Randonee racer Bryan Wickenhauser reports on the first Five Peaks ski mountaineering race in the Ten Mile Range above Breckenridge—a monster course that gained 10,000 vertical feet. Thirty-five teams of two braved the challenge on April 10; see the Five Peaks website for full results and links to photos. Here’s Wick’s report:
The inaugural Five Peaks race lived up to its hype as North America’s longest ski mountaineering race, with 10,000 feet of vertical and five separate ascents behind and in the Breckenridge ski resort. My teammate for the race was my fellow Team Crested Butte member Jon Brown. We’ve both been racing in the COSMIC Series for the last four years, and we train all the time together—perfect partners!
The weather going into Friday night called for temps bottoming out at 20°F with light winds for Saturday and sunny skies. Really a perfect forecast for an April ski mountaineering event. The start was classic Alpine at 6 a.m., so we awoke at 4:30 a.m. to get our breakfast on and have time for a brief warm up at gear check.
The start was at the base of Peak 9 at about 9,600 feet, and our first summit would be Peak 10, about 4,000 feet higher! We skinned our way up some mellow groomed runs to the top of the ski area, where we continued though a backcountry gate. Now we began to get into more technical skinning, as we were above tree line and the winds had taken most of the loose snow and deposited it elsewhere (like hopefully on the descents).
Our climb up to the peak took us past some old mining cabins and onto a ridge where the first gusty winds of the day greeted us. Upon gaining the ridge. it was only a five-minute skin to the peak. Ninety minutes from the base area, we were at the top of Peak 10 at 13,643 feet, where some hardy volunteer offered us coffee and candy corn. We politely declined, ripped our skins, and dropped in on a techie entrance. With some nasty rocks to negotiate, we followed the prescribed line into the main open bowl and some really good spring powder. Until now we had been in first place, but on the downhill we were overtaken by Monique (Mona) Merrill (event co-director) and Mike Kloser. The battle was beginning to heat up!
Two of the beautiful aspects of this race, in my mind, were the long, demanding descents and the dramatic views. Above tree line for much of the day, we were exposed to the elements but were getting views that the skiers in the resort below only wished they could see!
The second climb was the shortest of the day, and Jon and I rallied up to the top of Peak 9 together with Team Kloser/Merrill. Thus we settled into a rhythm for the rest of the day: We would catch them on the climbs, and they would pass us on the descents.
At the top of Peak 9 we skied back down into the upper section of Breckenridge Resort and were integrated with tourists. We all followed Mona, as it’s her local ski resort, down to the transition area.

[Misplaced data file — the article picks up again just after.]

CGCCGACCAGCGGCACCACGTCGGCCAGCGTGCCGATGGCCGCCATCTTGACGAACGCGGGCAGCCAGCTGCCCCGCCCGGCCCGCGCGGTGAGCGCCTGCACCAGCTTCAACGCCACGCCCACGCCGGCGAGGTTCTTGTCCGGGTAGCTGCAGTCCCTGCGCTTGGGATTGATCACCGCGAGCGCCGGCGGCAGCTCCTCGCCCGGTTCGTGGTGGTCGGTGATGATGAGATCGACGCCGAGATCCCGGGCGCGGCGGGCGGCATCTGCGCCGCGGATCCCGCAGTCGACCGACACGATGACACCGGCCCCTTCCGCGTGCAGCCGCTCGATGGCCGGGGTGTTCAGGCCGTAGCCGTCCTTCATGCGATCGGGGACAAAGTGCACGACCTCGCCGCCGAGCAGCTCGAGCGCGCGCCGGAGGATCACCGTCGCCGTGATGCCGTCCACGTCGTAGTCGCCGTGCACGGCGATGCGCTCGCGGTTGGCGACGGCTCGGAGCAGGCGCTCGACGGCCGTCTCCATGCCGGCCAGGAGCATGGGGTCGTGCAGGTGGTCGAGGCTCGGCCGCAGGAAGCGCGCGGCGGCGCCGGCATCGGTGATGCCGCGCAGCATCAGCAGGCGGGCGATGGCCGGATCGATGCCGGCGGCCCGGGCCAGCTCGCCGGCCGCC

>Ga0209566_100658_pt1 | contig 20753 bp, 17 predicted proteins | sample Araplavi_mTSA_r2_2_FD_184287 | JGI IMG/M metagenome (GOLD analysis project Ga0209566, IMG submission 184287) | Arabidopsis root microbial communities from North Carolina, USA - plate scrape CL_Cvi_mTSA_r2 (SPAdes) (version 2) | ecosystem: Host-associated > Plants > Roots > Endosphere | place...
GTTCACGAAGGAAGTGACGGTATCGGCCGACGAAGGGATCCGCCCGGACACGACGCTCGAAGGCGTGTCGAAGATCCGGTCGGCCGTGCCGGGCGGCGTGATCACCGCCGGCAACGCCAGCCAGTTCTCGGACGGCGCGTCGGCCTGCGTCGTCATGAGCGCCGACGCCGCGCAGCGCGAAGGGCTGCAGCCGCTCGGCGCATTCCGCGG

On up to Peak 8 (Imperial Bowl), the skinning got techie again as refrozen, skied-off snow proved to be quite difficult for side-hilling. Jon and I regained contact with Mona and Mike at this point, and we passed them prior to getting to the lone boot pack of the day, up to the ridge of Peak 8. The boot pack was well-designed with a hand line for those in need. At the top of the ca. 400-foot booter, we slapped on our skis and skinned up the ridge past a number of chutes that led to Imperial Bowl.
From the summit, it was back into the resort with a high-speed descent though refrozen, slightly soft bumps and newer snow on Horseshoe Bowl. Mike and Mona again passed us and led us down through some technical traverses to the lower flanks of Cucumber Bowl and into the T-Bar lift line for our third transition. Race co-director Pete Swenson had warned us at the prerace meeting that this would be the “steepest skinning of the day,” and it sure was! For every racer I talked to afterward, this was the low point of the day. The combination of at least 2.5 hours of racing already completed, direct sun, no wind, and a steep, lengthy pitch made you want to trade imaginary spots with someone in Death Valley , because that might feel cooler. Dripping sweat and moving a quarter mile an hour…ugh!
Luckily it wasn’t more than 15 minutes before we got above tree line again and caught a cool breeze. We topped out on Peak 8 for the second time just before Mike and Mona, and with no other teams really pressing us from behind the battle was among friends at this point.
Descending Peak 8 to the northeast, Mona again led the way down the Whales Tail to near the summit of Peak 7 Chair for the fourth and final uphill transition. From here it was up Art’s Bowl, with technical skinning on wind-hammered sastrugi to the top. There was nothing we could do to try and shake Mona and Mike on the climb; everyone was tapped from nearly four hours of racing. The writing was on the wall: They owned us on the downhills. Heading off Peak 7, Mona and Mike gained the separation and never looked back. We made our way down to claim second overall and first in the men’s category, two minutes behind the winners at 4:08.
Hats off to Pete Swenson for designing a truly European-style course that flowed as if it was meant to be. I know Pete and Monique are already excited for the second edition, and so am I!